Accurately or inaccurately, I’ve always considered myself a financially savvy guy. I avoid consumer debt like a pro, keep my wants in check, get all OCD about saving for retirement, and hunt for bargains like a steely-eyed warrior.
But when I decided to chuck my 9-5 job eight years ago and commit to building a freelance business, I realized that I still had some serious learning to do. My new venture taught me a few brand-new money lessons and served as a refresher course on others.
Here are seven things I learned about money once I went freelance.
In a traditional work arrangement, a company produces a good or service and the management team determines how much employees can be paid in order to safeguard or maximize profits.
Once you become your own employer, the distinction between payment and profit blurs — to your benefit. If you control costs and price your labor correctly, the profit can be a powerful force to fund expansion, pursue additional training, or enjoy more free time.
Especially in the early days of any freelance business, income can be unpredictable. That’s why knowing how to build a budgetand live within it takes on a whole new level of importance.
A well-structured monthly budget should leave a financial cushion to help you ride out late payments, adjust to unforeseen expenses, and squirrel away money for taxes.
No matter how dogged your determination, lean months are inevitable in any one-person enterprise. Planning ahead, keeping overhead in check, and staying financially disciplined are make-or-break strategies.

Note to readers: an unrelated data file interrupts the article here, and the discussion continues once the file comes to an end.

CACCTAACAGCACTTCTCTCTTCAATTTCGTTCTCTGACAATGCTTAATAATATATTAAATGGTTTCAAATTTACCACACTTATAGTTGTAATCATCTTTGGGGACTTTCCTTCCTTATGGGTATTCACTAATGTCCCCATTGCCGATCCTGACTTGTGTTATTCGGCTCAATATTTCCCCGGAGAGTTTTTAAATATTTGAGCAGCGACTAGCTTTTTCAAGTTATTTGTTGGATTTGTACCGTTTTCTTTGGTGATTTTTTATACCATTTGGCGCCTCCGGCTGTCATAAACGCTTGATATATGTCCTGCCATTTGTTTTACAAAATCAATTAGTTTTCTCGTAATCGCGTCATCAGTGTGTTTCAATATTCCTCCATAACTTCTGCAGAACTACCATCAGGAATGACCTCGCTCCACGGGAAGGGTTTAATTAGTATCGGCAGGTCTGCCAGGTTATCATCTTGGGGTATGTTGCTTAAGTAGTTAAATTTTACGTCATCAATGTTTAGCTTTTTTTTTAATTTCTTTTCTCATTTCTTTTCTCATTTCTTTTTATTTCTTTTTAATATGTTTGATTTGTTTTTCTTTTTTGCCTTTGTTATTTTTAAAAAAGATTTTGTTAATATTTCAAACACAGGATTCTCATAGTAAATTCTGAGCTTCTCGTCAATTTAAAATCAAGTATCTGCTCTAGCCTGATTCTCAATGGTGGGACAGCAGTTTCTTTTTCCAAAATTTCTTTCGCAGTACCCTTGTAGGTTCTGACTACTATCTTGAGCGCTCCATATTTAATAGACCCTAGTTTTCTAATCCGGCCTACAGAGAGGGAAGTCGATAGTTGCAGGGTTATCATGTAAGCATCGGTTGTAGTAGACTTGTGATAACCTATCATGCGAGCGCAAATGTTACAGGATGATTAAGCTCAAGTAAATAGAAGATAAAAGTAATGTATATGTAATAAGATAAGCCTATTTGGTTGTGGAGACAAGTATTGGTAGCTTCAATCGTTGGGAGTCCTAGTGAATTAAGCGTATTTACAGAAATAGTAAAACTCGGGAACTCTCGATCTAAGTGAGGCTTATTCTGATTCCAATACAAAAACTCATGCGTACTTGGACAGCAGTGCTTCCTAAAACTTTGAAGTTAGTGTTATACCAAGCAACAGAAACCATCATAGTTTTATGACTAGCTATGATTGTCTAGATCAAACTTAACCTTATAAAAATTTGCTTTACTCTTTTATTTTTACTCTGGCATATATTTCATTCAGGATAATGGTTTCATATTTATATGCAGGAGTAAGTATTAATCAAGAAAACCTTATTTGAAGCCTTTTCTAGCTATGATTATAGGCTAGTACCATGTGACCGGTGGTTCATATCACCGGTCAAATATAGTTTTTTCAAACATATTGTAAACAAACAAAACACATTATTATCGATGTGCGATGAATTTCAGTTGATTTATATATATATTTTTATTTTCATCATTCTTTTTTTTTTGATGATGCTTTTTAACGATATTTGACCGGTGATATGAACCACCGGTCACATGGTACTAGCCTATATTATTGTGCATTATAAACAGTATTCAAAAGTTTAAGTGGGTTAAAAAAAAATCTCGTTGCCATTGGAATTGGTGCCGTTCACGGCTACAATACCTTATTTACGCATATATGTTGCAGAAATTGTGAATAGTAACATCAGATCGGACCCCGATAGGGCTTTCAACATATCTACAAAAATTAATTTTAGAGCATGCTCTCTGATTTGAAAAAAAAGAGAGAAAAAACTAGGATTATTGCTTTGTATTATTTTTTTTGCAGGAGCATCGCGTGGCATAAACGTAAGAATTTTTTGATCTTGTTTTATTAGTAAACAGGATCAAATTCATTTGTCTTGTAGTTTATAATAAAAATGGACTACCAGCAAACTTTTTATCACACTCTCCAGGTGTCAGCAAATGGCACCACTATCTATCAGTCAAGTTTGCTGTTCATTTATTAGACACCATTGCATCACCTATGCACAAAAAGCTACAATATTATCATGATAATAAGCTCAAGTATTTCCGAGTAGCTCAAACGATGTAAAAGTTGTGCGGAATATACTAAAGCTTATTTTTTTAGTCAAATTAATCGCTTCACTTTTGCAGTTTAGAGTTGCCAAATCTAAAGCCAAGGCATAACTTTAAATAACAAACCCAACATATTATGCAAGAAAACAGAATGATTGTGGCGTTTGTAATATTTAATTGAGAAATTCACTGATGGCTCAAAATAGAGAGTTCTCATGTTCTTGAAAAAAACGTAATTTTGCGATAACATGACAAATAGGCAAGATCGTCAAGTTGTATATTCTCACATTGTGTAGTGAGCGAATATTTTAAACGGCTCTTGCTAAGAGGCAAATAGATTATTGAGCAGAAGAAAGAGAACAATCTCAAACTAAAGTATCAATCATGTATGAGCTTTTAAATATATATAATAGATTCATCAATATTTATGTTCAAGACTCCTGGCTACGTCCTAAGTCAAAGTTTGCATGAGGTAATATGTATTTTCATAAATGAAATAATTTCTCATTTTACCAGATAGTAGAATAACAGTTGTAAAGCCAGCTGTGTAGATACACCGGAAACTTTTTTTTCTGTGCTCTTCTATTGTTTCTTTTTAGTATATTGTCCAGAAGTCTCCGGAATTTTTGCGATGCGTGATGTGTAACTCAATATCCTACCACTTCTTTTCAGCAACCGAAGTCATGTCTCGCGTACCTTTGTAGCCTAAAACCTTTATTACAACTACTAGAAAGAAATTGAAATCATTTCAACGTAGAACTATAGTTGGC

I apply the same principles to freelancing as I do to traditional employment — in today’s economy, it’s smart to be prepared for a layoff at any time and have six months’ worth of income set aside for cash flow interruptions.
When I became a one-man enterprise, the level of importance I placed on income tax awareness went from about a two to a solid 10. As part of the freelancing set, your tax obligations can change significantly.
Learn all you can and retain a trusted tax advisor who caters to the self-employed. (See also: Freelancing: A Beginner’s Guide to Doing It Right).
Money is just labor in physical form, right? As much as I knew this before, going solo helped me understand it far more profoundly.
Once my freelance career gained traction, I realized that I had control over my income in a new and direct way, and I could exercise that control to increase my billings and, in turn, grow my savings.
Whether you’re buying or selling, negotiating helps you get the best deal possible and it’s one of the essential life skills every freelancer needs. Freelancing full-time has challenged my negotiation skills and forced me to take my skill level from “proficient” to “expert.”
Negotiating tactical discounts to forge new client relationships, working out the details of retainer agreements, and establishing realistic project timelines require flexibility and fortitude.
As with all things financial, the details matter. Keeping track of contracts, hours, rates, outstanding invoices, and expenses means the difference between success and failure.
Likewise, knowing how to project income from month-to-month based on accurate record-keeping helps me plan for major expenditures, invest in my business, and pay estimated taxes each quarter. (See also: 16 Time and Money Saving Apps for Freelancers).
Remember, we keep learning (and relearning) money lessons as our lives and careers evolve. And when it comes to freelancing, experience is a quick and able teacher. The goal is be open to the lessons and broadly apply what we learn to build more financially independent lives.